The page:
I’m a bit frightened. I didn’t tell you this before the flight, while we stood looking at the planes at the airport, because I was worried you would stop me from leaving if I told you. The truth is I’m a bit scared of what’s out there, and of having to venture into it on my own. I put on a brave, excited face and it’s not that I’m projecting a lie – I feel like I have enough courage to do this, to take this journey, and I am excited, but I can’t deny my fears. Mostly I’m scared that maybe nothing in the real world is real, that nothing there is sincere, that like in my plane trip, nothing in the real world is true enough to last longer than a single-service something.

But you, I know I can rely on. I feel your love everyday and it gives me courage – courage, say, to venture on my own into a journey I must take. Know this: that I didn’t leave home to get away from you. If anything, perhaps I’m leaving to be on my own so that one day, I could come home and feel the great happiness of being with my family again. You know how they say distance can make the heart grow either fonder or colder? I have faith that my leaving will only make me fonder of my family.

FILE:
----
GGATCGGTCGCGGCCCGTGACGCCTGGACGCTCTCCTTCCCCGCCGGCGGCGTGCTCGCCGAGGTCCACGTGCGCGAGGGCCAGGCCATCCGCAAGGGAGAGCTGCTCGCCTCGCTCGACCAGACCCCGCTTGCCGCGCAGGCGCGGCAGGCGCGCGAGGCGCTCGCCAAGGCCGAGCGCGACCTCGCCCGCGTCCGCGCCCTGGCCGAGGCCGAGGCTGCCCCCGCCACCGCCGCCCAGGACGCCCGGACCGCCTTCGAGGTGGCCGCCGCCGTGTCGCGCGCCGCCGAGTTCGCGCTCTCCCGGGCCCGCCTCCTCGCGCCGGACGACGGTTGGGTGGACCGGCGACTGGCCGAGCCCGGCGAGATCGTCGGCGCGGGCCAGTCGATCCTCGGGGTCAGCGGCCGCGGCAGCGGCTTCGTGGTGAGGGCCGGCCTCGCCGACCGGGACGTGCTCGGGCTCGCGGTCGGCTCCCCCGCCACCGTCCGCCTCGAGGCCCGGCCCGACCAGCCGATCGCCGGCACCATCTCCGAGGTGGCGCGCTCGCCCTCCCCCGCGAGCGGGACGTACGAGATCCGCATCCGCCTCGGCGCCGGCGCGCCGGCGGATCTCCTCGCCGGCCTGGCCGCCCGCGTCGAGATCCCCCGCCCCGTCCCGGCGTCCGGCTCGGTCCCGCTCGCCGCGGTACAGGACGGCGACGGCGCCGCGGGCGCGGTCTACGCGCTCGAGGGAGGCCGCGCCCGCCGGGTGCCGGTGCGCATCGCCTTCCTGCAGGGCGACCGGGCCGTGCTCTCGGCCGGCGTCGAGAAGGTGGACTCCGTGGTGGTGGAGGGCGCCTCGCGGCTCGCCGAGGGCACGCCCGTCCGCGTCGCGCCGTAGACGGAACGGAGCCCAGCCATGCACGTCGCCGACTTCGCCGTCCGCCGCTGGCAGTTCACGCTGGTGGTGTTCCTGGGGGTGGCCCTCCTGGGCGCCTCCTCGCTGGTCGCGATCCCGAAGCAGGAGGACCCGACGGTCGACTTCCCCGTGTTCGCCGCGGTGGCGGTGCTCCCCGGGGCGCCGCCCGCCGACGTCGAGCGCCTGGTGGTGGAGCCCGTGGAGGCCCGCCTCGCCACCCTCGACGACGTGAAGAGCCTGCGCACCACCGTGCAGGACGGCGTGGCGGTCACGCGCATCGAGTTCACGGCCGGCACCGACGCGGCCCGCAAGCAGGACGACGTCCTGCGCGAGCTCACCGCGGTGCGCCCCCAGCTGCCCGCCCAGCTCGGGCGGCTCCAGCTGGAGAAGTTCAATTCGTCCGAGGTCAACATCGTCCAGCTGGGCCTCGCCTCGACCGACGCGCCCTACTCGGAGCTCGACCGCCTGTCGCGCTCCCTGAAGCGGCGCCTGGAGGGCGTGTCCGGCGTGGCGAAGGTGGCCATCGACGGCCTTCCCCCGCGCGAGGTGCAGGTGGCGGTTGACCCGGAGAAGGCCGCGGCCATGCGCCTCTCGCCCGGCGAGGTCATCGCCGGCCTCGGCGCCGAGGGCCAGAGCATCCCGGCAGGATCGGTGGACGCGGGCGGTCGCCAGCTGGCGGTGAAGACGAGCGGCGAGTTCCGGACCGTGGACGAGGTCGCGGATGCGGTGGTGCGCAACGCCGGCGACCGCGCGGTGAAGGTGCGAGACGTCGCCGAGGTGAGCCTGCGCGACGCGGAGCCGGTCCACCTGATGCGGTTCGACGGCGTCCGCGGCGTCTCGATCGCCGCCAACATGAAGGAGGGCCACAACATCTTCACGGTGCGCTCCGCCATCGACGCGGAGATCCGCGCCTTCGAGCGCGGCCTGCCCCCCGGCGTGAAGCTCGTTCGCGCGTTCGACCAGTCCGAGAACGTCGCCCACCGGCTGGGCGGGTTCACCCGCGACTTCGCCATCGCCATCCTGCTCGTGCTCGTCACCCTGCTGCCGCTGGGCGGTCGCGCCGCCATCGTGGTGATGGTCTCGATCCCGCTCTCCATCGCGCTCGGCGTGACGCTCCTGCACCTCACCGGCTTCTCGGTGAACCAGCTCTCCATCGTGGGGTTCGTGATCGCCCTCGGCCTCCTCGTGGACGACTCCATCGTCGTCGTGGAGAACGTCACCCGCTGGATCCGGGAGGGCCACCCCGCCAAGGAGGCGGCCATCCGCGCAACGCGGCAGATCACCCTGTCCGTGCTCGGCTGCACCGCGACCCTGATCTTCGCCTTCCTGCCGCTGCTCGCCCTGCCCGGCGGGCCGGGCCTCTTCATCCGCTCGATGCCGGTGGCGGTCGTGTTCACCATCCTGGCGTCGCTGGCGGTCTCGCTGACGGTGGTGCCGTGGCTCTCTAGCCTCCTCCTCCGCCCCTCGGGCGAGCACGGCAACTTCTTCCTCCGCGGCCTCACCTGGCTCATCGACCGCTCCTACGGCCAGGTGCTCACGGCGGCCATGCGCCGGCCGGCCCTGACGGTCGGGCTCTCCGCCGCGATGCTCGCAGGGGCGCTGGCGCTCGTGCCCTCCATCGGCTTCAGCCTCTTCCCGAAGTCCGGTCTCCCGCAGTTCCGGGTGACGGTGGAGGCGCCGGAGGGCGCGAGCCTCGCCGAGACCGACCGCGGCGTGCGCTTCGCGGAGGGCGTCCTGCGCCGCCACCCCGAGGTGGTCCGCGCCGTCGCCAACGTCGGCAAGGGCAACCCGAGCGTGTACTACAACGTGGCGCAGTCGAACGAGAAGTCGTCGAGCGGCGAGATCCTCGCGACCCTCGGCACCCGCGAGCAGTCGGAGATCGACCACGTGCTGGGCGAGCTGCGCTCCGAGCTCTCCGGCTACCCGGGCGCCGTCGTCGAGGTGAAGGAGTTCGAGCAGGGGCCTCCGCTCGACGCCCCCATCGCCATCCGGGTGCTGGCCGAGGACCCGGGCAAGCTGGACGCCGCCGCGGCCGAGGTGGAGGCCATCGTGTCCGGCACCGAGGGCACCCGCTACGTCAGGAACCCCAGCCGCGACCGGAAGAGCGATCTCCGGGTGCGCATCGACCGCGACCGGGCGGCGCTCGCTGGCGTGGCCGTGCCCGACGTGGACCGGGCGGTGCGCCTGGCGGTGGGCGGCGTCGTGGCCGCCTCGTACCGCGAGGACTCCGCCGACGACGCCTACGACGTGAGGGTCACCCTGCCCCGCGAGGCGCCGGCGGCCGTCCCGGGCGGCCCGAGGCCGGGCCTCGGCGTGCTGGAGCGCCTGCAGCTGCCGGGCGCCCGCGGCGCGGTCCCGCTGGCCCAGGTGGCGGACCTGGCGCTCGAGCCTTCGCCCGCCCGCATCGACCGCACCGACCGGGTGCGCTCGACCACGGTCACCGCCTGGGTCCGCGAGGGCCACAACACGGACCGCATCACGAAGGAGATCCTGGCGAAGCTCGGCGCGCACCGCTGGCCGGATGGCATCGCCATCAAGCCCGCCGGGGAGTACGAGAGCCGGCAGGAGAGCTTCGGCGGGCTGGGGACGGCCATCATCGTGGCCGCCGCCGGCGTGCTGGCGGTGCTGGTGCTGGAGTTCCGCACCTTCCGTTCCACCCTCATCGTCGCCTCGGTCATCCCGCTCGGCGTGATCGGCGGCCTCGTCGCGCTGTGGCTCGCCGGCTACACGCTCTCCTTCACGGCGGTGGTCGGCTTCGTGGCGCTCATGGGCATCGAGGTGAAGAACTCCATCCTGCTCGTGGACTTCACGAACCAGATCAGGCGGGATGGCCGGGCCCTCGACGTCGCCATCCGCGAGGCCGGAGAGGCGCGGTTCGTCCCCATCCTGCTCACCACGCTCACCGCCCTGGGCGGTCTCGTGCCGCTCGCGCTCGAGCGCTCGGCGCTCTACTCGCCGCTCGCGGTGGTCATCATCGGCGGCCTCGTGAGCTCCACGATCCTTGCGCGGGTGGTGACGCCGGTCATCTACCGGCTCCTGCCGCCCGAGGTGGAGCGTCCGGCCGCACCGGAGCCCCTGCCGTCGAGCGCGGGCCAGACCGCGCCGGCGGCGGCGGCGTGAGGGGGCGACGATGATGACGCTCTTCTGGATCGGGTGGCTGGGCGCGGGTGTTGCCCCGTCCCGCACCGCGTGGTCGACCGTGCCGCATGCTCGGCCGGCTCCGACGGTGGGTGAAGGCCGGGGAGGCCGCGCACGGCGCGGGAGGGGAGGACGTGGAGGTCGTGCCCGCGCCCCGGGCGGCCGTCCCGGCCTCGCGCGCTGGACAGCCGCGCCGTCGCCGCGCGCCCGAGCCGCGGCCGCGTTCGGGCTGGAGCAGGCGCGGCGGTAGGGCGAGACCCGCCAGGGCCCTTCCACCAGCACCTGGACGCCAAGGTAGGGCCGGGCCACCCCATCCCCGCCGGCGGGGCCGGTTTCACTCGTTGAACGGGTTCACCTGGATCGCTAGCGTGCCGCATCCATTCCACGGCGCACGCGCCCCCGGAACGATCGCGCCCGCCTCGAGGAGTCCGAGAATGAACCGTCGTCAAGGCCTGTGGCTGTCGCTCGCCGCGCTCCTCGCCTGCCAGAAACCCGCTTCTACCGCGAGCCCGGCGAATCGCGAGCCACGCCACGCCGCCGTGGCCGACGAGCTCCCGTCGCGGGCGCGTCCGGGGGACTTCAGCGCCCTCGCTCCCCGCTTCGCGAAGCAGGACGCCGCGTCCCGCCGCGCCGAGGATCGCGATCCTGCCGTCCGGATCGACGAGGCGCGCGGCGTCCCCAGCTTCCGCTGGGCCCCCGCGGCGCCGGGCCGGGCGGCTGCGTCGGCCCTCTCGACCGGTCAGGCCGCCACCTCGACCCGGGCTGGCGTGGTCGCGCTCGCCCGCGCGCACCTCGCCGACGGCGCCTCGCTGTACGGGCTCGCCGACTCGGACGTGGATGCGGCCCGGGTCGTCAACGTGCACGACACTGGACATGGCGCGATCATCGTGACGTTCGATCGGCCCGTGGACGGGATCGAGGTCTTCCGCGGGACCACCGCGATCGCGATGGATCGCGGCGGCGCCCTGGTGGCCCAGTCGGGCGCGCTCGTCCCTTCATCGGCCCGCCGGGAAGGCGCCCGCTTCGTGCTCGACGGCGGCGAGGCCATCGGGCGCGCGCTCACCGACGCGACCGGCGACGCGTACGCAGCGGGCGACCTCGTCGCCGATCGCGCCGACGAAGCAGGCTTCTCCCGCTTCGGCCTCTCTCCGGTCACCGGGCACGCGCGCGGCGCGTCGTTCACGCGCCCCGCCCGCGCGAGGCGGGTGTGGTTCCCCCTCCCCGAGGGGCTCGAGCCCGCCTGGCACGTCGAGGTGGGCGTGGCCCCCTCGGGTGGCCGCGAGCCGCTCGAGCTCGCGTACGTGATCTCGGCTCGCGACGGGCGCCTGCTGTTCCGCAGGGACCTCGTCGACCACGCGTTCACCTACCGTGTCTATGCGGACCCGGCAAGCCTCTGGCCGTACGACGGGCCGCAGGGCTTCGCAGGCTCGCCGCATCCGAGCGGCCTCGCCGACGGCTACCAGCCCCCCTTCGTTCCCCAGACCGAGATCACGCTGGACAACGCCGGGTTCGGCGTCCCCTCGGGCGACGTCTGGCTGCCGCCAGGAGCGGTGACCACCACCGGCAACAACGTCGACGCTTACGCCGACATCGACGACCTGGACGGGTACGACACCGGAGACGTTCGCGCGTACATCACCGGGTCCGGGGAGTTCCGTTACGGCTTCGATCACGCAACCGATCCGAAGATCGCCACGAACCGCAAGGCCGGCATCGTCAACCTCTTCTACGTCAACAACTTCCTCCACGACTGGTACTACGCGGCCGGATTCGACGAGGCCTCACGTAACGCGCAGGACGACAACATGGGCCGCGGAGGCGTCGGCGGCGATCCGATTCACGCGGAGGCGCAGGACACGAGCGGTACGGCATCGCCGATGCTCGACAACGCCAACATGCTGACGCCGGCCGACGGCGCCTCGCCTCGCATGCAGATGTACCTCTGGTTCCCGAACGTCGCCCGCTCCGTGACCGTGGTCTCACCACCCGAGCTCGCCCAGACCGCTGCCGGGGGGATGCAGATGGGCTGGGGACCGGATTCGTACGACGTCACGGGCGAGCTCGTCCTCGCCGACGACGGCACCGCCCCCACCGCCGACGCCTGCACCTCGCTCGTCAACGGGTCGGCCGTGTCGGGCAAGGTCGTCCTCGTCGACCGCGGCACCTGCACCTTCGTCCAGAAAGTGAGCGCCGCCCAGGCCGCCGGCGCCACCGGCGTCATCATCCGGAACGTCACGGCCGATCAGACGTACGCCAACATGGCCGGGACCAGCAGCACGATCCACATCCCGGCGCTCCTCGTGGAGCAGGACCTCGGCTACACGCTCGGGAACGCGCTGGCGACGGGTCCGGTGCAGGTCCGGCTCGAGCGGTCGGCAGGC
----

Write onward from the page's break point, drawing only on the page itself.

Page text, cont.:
One day, it will be my turn on the other side of the fence, and I will be the one saying goodbye to a daughter. Perhaps only then will I truly understand how you felt when you let me go on my own. That’s just the way it is, see – eventually everything comes full circle, so that a person is once a daughter, excited and anxious to be on her own, and suddenly she’s the parent, anxious and frightened about letting go of her daughter. After all, weren’t you once in my place too?

The captain announces that we’re about to land. I smile and nod for the last time at the final words of my single-service friend. The stewardess takes the coffee cup and the empty single-serving packs of cream and sugar. The woman beside me prepares to take a plunge again, as I myself get ready, but not to sink, and instead to fly. Ironic, isn’t it, how a plane’s landing can signal the beginning of a person’s true flight? When I do realize the truth behind my fears, that most of what’s out there in the real world are single-service somethings, I’ll be back sooner than you think. And even when the real world turns out to be this great, amazing place, my reality is with you, and it’s you that I will always come back to, because I know our lives will remain intertwined forever.